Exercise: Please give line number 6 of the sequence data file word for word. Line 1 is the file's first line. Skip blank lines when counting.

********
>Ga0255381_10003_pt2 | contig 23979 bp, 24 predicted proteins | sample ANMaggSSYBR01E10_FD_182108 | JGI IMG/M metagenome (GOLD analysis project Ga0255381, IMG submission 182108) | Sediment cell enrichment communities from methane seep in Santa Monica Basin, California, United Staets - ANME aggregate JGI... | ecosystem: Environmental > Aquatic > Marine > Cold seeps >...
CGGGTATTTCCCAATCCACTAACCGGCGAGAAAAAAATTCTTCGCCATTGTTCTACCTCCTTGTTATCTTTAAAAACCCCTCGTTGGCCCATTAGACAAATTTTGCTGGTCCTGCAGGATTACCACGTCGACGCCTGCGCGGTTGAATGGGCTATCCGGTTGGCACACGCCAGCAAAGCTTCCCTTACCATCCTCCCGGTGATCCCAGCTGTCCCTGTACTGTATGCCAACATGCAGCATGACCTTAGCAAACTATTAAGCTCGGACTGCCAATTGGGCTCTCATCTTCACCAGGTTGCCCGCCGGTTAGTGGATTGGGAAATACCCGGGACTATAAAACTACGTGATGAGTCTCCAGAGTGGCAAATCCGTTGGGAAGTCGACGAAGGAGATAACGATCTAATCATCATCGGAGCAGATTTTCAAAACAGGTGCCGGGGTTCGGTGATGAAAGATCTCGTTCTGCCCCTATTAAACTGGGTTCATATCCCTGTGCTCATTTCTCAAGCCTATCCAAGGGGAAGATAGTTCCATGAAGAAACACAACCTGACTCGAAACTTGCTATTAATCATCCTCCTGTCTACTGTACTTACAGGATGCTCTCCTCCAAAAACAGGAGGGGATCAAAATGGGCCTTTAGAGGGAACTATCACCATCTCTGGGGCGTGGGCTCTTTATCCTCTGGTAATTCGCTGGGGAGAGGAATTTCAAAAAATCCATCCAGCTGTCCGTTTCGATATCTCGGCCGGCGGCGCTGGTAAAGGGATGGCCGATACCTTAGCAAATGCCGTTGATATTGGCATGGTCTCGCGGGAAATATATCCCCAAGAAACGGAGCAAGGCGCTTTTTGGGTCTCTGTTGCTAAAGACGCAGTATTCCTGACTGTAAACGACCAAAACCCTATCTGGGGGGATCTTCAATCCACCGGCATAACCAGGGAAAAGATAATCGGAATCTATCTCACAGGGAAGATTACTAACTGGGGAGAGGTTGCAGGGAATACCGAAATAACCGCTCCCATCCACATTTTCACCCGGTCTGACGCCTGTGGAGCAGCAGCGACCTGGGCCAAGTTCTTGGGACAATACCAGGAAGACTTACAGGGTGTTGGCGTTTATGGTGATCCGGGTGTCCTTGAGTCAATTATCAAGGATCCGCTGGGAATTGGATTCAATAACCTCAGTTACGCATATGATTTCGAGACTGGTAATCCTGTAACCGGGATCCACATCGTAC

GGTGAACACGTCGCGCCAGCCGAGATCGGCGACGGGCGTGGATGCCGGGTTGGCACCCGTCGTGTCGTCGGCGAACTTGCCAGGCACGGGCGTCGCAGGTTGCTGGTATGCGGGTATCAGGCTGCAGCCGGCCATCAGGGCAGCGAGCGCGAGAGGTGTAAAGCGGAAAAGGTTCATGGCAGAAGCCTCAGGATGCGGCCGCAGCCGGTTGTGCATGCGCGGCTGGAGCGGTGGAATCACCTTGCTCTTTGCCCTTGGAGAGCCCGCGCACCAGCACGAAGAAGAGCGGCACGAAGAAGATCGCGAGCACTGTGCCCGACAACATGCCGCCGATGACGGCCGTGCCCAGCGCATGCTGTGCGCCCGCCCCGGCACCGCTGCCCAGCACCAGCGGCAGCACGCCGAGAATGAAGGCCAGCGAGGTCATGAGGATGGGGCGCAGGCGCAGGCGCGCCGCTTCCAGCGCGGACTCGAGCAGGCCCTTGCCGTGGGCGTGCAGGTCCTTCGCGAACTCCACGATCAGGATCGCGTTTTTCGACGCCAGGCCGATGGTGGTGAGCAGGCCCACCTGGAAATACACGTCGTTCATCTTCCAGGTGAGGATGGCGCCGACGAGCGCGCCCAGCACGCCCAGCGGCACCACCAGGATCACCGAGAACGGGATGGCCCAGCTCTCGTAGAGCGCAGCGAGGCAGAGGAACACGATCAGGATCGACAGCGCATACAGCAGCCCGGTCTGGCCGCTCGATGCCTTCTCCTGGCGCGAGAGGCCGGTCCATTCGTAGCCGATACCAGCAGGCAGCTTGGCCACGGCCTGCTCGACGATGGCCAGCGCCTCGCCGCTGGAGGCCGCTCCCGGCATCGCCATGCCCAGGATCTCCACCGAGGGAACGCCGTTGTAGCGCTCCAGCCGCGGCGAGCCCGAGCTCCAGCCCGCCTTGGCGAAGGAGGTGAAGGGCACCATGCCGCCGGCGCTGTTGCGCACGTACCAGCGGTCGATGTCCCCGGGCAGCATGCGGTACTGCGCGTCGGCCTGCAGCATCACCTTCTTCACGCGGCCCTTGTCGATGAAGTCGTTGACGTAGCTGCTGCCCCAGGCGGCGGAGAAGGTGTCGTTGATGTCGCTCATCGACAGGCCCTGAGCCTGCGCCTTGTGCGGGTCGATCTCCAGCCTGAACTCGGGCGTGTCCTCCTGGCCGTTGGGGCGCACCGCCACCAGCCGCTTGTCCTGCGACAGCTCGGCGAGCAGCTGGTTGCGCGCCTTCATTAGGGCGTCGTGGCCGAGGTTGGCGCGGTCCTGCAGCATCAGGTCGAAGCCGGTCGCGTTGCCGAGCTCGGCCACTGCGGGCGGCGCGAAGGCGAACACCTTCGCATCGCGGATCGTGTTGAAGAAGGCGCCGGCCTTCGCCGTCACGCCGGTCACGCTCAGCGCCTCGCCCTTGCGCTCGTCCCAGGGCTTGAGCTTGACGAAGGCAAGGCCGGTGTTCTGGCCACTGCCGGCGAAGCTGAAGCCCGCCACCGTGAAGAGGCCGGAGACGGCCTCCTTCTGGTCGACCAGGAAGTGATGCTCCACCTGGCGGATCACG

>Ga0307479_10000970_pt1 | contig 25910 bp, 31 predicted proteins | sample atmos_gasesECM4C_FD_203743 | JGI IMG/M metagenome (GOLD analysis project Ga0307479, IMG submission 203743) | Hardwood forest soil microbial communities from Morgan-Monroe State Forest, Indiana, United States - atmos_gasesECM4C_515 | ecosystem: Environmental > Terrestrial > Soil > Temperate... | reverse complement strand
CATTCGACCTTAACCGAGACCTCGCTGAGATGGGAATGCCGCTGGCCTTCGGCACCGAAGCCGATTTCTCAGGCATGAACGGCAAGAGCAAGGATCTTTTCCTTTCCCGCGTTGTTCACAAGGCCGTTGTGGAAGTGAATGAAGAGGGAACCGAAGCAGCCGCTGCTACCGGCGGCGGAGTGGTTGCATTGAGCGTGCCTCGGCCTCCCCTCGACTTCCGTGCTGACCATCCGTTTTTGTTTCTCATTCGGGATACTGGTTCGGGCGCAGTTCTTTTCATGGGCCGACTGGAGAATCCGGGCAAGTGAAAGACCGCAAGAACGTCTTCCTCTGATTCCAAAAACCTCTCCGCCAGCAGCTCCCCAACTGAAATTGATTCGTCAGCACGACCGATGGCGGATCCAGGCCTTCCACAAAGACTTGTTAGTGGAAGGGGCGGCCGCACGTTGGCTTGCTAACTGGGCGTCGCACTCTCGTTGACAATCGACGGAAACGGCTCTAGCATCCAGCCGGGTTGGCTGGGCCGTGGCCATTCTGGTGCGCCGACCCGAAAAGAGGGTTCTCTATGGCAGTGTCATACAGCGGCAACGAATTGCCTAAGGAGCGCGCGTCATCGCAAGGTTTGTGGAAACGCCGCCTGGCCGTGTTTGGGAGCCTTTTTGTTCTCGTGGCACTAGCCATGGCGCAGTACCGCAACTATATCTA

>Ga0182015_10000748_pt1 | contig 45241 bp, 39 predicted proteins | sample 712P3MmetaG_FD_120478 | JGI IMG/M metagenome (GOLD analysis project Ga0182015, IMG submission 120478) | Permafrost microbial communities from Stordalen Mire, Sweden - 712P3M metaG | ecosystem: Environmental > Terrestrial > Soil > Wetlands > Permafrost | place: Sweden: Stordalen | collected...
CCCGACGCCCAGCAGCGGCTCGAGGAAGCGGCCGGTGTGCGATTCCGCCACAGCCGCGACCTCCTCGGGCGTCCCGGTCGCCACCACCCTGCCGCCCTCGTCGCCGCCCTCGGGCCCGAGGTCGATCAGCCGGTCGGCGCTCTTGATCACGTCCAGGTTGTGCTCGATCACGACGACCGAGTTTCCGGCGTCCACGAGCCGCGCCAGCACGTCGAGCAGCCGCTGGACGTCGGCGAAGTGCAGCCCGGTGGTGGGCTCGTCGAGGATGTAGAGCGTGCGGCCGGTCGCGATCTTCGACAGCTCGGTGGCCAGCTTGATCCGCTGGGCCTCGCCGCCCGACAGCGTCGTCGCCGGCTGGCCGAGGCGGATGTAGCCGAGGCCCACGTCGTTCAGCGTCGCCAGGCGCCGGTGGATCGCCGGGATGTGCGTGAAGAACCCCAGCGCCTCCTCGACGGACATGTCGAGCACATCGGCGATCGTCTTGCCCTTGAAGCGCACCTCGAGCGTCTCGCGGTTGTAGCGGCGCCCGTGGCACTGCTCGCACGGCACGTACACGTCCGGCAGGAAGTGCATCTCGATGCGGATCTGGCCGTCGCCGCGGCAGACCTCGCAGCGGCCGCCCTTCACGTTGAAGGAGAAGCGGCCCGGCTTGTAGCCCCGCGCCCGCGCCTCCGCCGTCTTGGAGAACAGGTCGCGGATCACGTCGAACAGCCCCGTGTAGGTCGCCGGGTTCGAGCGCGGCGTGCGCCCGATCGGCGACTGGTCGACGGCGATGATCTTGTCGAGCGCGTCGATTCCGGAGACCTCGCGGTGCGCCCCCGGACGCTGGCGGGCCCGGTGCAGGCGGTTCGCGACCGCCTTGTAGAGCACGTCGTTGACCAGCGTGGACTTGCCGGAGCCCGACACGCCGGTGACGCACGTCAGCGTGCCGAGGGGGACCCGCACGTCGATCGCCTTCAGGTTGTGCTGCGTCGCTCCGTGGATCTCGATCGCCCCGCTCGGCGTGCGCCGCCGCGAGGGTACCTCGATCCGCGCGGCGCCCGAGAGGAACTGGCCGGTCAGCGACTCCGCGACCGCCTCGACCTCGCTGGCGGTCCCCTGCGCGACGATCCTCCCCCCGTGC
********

>Ga0182015_10000748_pt1 | contig 45241 bp, 39 predicted proteins | sample 712P3MmetaG_FD_120478 | JGI IMG/M metagenome (GOLD analysis project Ga0182015, IMG submission 120478) | Permafrost microbial communities from Stordalen Mire, Sweden - 712P3M metaG | ecosystem: Environmental > Terrestrial > Soil > Wetlands > Permafrost | place: Sweden: Stordalen | collected...